26th November 2021
*THE DEADLINE TO SUBMIT TENDERS HAS PASSED. ANY TENDERS RECEIVED AFTER 12 NOON ON 26 NOVEMBER WILL NOT BE CONSIDERED.*
IPRT is now inviting tenders for the conducting of a scoping study on access to rights for people detained in forensic mental health settings in Ireland.
The interconnections between imprisonment, mental illness, and psychiatric detention are well established. The treatment of prisoners with mental illness has been described as one of the “most pressing issues within Irish prisons” by the European Committee for the Prevention of Torture (CPT) and hundreds of prisoners on the caseload of the National Forensic Mental Health Service (NFMHS) team are deemed to be suffering from a severe mental illness. The Criminal Law (Insanity) Act 2006 provides for transfers of prisoners with psychosocial disabilities to a designated centre (the Central Mental Hospital) for the purpose of receiving care or treatment. There are consistently 20-30 prisoners on the waiting list for transfer to the Central Mental Hospital (CMH) with an average waiting time of over 120 days.
Despite this recognised continuum, there has been little examination of how the human rights of prisoners/patients are being met before, during and after a period in secure forensic mental health facilities. IPRT is now seeking to address this gap by commissioning a scoping study to identify the applicable rights frameworks and sectoral duties and establish whether further research and advocacy is needed in this area.
IPRT has been awarded funding from the Irish Human Rights and Equality Commission (IHREC) to undertake a scoping study entitled ‘Access to rights for people detained in secure forensic mental health facilities in Ireland’. Funded under the ‘Progressing the Rights of People with Disabilities’ strand of the Human Rights & Equality Grant Scheme 2021-22, the study will build on the findings of IPRT’s Making Rights Real for People with Disabilities in Prison (2020) report. It will be informed by the UN CRPD framework and engage with the views of advocacy groups, rights monitors, and other stakeholders. It is intended that the scoping study will provide the basis for future research, collaboration, capacity-building training and support in this area. It is envisaged that the study will take the form of a rapid review, based on desk-top research and interviews with a small number of stakeholders.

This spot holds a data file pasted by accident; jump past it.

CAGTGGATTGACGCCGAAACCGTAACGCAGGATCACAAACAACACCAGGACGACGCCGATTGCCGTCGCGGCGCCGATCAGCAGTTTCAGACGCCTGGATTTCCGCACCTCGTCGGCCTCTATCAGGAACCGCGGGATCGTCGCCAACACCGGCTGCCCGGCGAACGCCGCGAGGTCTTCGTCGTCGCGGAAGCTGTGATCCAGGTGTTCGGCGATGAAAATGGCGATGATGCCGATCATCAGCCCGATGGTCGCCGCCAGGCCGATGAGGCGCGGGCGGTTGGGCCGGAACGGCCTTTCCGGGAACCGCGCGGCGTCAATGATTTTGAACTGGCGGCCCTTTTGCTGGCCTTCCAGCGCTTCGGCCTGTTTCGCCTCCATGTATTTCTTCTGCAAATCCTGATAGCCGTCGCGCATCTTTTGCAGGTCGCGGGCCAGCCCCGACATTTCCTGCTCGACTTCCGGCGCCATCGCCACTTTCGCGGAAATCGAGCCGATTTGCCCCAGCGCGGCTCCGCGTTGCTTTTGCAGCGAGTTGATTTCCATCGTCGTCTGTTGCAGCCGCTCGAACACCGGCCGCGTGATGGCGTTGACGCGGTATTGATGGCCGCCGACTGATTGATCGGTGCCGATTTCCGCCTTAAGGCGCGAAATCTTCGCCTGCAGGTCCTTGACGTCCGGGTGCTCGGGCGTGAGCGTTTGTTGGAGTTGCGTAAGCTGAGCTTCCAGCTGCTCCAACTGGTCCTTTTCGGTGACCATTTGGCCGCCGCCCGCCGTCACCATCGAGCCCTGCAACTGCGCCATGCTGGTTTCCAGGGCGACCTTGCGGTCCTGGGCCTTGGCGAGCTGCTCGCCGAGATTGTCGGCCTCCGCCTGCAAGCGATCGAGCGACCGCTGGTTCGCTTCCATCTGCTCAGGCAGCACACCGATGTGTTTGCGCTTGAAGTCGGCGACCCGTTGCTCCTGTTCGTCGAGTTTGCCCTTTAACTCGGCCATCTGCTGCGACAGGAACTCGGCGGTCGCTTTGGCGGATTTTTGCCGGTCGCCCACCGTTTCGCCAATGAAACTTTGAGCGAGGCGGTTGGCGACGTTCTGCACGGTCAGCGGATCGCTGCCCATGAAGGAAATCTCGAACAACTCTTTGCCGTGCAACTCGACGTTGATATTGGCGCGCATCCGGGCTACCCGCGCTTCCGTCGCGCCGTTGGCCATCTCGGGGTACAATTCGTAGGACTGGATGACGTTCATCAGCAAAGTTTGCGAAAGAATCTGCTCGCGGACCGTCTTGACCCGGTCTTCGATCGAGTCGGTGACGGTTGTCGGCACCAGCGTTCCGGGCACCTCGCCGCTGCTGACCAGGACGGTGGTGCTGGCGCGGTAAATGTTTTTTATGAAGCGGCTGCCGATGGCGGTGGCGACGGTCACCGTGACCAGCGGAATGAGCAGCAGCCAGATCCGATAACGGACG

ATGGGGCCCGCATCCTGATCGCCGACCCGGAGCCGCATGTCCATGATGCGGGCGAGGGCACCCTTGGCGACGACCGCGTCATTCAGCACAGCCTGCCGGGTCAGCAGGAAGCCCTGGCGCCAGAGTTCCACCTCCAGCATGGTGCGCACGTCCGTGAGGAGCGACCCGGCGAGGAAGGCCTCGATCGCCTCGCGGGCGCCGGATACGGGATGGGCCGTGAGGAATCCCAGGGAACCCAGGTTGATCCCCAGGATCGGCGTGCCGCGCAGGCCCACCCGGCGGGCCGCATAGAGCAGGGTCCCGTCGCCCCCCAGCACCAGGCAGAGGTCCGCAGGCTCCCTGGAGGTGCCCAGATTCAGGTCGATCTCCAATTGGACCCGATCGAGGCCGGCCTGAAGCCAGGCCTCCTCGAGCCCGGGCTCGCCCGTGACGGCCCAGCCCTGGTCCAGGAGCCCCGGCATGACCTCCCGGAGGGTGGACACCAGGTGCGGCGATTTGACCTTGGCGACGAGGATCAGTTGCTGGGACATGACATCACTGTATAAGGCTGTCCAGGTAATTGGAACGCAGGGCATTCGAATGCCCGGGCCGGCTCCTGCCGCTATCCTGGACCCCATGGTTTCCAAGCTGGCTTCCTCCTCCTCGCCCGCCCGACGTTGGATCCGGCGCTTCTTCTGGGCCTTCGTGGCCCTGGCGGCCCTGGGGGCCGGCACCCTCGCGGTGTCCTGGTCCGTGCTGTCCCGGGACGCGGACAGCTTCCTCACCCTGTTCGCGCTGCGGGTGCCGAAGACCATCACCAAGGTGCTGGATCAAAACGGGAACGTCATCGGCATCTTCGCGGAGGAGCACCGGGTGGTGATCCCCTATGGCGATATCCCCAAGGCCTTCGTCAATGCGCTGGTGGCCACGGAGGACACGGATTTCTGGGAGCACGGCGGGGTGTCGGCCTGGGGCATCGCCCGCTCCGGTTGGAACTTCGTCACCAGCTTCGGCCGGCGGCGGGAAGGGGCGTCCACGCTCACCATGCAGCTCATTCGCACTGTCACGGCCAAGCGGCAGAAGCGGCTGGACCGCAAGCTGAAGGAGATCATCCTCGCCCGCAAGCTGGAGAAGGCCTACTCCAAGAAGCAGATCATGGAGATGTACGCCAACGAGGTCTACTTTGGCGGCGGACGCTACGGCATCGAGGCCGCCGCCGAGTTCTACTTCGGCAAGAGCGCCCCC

IPRT now wishes to commission an expert researcher(s) to conduct a scoping study on access to rights for people detained in forensic mental health settings in Ireland. Our proposal envisages the basic model set out below. We are open to considering adapted models of delivery (with the agreement of the project funders) within the budget and time constraints of the project.
The research should do the following:
Tendering individuals or organisations must submit a tender document of no more than three pages. Each tender should include:
This invitation to tender is now *CLOSED*